Shine, who has been described as Ailes’ “right-hand man,” has reportedly “pushed women into confidential mediation, signing nondisclosure agreements in exchange for their contracts to be paid,” which is consistent with the recent New York Times reporting about five women who “received payouts from either Mr. O’Reilly or the company in exchange for agreeing to not pursue litigation or speak about their accusations.” The payouts amount to “about $13 million.” According to Sherman, Shine “played a role in rallying the women to speak out against Roger Ailes’ accusers and lead this counter-narrative to try to say don't believe Gretchen Carlson.” NPR media correspondent David Folkenflik corroborated such reporting in a tweet, writing, “Some within Fox News tell me programming/opinion EVP Bill Shine, an Ailes confidant, knew of misconduct & ensuing complaints by women.”

    If Fox wants people to believe that they’re trying to improve the culture at the network, Shine should be the next one to leave.

  • STUDY: Cable News Morning Shows Drastically Skew White And Male

    Latino, Black, Asian-American, And Middle Eastern Voices Are Critically Underrepresented, And Women Comprise Only A Quarter Of The Guest Appearances On Morning Shows

    Blog ››› ››› CRISTINA LóPEZ G.

    A Media Matters analysis of morning shows on cable news networks from January 1 to March 31 found that white men make up an overwhelming percentage of guest appearances on CNN, Fox News, and MSNBC's morning shows. The study found that black, Latino, Asian-American and Middle Eastern voices are critically underrepresented, and women make up only a quarter of guest appearances.

    Guests On Cable Morning Shows Were Overwhelmingly White. Black, Latino, Middle Eastern, and Asian-American guests were routinely underrepresented on CNN, Fox News, and MSNBC’s morning shows. On MSNBC, 89 percent of guests who appeared on Morning Joe during the time period were white. Of all the guests who appeared on Fox & Friends, 85 percent were white. And 83 percent of guests who appeared on CNN’s New Day were white. Additionally, white men comprised 72 percent of total guest appearances on MSNBC's Morning Joe, 66 percent of all guest appearances on CNN's New Day, and 65 percent of guest appearances on Fox & Friends.

    Racial And Ethnic Minorities Are Underrepresented On Morning Shows. Morning shows aren’t reflective of the racial and ethnic demographics of the United States. Latinos, who according to the census make up 17 percent of the population, were notably absent on morning shows. Just 5 percent the total guest appearances on New Day were Latino; Fox & Friends had 4.6 percent, and Morning Joe had less than 2 percent Latino representation. And even though 13 percent of the U.S. population is black, black voices were severely underrepresented on the cable morning shows. Across all three networks, the percentage of black guests did not reach double digits; 7 percent of guests who appeared on Fox & Friends were black, compared to 8 percent on New Day and 9 percent on Morning Joe. Across all networks, the representation of Asian-Americans -- the fastest growing demographic in the U.S. -- was less than 3 percent, with Fox & Friends leading with 2.3 percent, and New Day and Morning Joe following with 1.4 percent and 0.7 percent, respectively. The census doesn’t yet include data for the population size of people of Middle Eastern heritage. Media Matters’ analysis found that people of Middle Eastern heritage made up 2.4 percent of all guest appearances on New Day, 1.3 percent on Fox & Friends, and 0.2 percent on Morning Joe. Additionally, Middle Eastern women were entirely left out of Fox & Friends and Morning Joe.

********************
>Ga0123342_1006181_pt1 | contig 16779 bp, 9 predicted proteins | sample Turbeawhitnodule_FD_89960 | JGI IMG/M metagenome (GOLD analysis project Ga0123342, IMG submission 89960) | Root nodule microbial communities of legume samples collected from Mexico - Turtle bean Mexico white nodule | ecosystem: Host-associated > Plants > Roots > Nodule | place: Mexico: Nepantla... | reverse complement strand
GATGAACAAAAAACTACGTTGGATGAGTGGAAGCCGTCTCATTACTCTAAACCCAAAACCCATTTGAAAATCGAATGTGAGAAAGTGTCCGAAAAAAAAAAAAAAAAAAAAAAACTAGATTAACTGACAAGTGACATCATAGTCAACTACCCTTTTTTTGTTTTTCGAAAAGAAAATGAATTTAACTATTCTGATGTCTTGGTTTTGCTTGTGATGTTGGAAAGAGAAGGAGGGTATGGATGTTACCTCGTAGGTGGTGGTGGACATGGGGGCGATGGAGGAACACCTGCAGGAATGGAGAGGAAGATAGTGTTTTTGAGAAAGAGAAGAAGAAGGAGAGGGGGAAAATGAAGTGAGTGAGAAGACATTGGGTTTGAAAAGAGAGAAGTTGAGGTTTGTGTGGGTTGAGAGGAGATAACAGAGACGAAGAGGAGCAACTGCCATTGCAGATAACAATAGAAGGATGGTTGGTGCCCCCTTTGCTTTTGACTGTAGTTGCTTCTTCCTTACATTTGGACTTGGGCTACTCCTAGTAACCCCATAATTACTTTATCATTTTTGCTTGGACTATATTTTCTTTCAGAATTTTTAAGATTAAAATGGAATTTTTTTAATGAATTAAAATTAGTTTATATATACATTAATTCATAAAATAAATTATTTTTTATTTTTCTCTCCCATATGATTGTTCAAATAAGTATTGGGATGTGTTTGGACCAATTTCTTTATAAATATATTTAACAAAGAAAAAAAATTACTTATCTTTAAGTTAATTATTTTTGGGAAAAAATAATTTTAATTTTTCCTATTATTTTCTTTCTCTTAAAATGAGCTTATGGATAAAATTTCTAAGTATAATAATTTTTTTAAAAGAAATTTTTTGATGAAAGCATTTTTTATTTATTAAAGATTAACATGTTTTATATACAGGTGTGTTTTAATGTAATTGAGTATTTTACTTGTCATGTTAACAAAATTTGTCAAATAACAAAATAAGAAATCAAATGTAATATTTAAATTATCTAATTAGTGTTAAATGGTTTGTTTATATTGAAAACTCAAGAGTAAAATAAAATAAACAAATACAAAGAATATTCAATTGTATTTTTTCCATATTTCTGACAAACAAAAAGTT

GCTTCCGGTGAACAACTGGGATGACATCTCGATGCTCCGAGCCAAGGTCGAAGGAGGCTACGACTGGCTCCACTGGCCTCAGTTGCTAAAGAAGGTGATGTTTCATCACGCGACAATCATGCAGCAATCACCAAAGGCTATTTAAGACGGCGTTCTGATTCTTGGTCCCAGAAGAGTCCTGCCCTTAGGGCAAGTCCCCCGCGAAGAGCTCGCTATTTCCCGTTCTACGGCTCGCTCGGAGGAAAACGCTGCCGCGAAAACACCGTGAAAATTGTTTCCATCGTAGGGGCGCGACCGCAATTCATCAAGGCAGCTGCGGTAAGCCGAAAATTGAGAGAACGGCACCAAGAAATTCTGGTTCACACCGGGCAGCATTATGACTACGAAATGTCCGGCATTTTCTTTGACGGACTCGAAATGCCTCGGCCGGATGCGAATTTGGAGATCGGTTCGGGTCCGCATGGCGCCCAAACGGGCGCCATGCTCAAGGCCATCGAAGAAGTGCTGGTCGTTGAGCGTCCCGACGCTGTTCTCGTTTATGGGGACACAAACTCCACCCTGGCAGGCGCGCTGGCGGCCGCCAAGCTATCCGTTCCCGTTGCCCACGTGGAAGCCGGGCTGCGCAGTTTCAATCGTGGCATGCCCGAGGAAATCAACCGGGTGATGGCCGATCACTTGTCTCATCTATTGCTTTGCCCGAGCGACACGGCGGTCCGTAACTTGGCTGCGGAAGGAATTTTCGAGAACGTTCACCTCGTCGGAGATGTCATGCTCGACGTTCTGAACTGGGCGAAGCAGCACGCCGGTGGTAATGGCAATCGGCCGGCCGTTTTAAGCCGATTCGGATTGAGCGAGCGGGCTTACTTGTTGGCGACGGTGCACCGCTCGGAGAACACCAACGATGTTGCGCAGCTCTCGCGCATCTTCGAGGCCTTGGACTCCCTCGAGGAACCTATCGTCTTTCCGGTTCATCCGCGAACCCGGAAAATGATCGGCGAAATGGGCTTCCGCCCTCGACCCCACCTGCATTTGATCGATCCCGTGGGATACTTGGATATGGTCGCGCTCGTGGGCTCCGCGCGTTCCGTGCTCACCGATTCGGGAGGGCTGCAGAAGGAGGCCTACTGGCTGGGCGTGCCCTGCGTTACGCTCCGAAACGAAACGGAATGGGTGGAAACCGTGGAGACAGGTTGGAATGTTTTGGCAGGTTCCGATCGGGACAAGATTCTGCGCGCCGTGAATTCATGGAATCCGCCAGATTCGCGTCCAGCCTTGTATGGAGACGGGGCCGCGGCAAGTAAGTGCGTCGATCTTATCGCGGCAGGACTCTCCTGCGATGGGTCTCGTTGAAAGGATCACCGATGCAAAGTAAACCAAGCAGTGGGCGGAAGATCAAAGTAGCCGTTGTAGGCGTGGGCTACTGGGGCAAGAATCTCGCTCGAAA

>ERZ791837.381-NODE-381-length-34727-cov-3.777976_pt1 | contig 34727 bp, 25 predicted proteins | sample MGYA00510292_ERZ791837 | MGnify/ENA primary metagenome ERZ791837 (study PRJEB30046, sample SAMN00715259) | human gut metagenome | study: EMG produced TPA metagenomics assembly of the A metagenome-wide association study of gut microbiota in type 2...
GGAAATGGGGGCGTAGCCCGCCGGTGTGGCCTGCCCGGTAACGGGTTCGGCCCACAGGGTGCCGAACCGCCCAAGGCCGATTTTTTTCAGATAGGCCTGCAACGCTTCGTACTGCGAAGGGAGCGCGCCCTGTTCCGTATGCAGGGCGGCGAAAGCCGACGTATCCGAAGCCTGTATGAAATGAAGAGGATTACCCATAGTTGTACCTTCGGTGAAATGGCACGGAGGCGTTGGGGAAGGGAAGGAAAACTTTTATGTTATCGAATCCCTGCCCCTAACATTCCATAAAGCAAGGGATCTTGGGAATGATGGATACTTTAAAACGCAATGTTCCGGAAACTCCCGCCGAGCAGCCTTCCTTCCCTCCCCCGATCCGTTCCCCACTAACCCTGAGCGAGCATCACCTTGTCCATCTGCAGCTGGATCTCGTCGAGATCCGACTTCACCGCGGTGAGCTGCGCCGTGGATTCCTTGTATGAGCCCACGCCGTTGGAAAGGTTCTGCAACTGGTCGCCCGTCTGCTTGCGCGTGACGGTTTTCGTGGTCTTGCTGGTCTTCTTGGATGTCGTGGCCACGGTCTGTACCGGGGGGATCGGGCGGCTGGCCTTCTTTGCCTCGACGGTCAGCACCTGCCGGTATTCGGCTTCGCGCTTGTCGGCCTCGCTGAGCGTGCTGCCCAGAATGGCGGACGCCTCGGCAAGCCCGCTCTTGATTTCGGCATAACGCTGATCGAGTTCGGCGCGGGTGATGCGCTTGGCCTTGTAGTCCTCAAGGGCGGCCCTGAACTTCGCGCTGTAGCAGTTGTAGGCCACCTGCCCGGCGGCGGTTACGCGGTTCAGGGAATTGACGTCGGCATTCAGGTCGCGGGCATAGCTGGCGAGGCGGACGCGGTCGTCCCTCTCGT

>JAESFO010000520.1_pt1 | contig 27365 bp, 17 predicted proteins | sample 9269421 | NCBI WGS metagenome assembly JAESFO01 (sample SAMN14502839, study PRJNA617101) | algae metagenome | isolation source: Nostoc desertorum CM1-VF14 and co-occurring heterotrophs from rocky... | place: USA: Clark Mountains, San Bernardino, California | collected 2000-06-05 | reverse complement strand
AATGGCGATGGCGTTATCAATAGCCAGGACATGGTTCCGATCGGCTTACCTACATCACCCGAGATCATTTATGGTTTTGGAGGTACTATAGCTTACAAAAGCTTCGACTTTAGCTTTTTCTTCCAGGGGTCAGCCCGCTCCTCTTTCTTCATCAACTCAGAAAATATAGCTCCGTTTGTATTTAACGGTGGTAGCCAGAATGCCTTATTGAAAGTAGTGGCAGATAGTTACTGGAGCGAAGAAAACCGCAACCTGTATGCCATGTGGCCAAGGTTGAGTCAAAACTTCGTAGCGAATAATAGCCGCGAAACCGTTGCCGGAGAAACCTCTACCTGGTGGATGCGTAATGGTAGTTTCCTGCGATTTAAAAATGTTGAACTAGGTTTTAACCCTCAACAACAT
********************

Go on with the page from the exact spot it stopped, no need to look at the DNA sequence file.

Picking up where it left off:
Women Were Significantly Underrepresented On Cable Morning Shows. It wasn’t just racial and ethnic demographics that didn’t match reality, but the gender breakdown as well. Even though men make up 50 percent of the U.S. population, men comprised more than three-quarters of all guests invited on morning shows. During the first three months of 2017, only 19 percent of guest appearances on Morning Joe were women. On New Day, 23 percent of guest appearances were women, while on Fox & Friends women made up 25 percent of total guest appearances.